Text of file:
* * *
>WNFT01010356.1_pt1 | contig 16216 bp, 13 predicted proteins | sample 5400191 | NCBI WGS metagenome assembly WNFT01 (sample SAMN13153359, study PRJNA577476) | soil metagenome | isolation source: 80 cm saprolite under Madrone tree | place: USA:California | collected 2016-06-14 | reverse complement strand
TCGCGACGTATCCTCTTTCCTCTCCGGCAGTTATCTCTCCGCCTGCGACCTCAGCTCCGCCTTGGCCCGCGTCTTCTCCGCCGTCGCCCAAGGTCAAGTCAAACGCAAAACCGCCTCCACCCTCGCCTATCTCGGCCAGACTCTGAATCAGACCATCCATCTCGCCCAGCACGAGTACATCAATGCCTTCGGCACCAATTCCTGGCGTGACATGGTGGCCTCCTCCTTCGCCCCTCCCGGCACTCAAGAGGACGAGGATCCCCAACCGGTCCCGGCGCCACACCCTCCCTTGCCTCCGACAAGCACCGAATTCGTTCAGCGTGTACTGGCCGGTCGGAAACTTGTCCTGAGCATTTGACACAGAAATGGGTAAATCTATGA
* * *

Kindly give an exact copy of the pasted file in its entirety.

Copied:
>WNFT01010356.1_pt1 | contig 16216 bp, 13 predicted proteins | sample 5400191 | NCBI WGS metagenome assembly WNFT01 (sample SAMN13153359, study PRJNA577476) | soil metagenome | isolation source: 80 cm saprolite under Madrone tree | place: USA:California | collected 2016-06-14 | reverse complement strand
TCGCGACGTATCCTCTTTCCTCTCCGGCAGTTATCTCTCCGCCTGCGACCTCAGCTCCGCCTTGGCCCGCGTCTTCTCCGCCGTCGCCCAAGGTCAAGTCAAACGCAAAACCGCCTCCACCCTCGCCTATCTCGGCCAGACTCTGAATCAGACCATCCATCTCGCCCAGCACGAGTACATCAATGCCTTCGGCACCAATTCCTGGCGTGACATGGTGGCCTCCTCCTTCGCCCCTCCCGGCACTCAAGAGGACGAGGATCCCCAACCGGTCCCGGCGCCACACCCTCCCTTGCCTCCGACAAGCACCGAATTCGTTCAGCGTGTACTGGCCGGTCGGAAACTTGTCCTGAGCATTTGACACAGAAATGGGTAAATCTATGA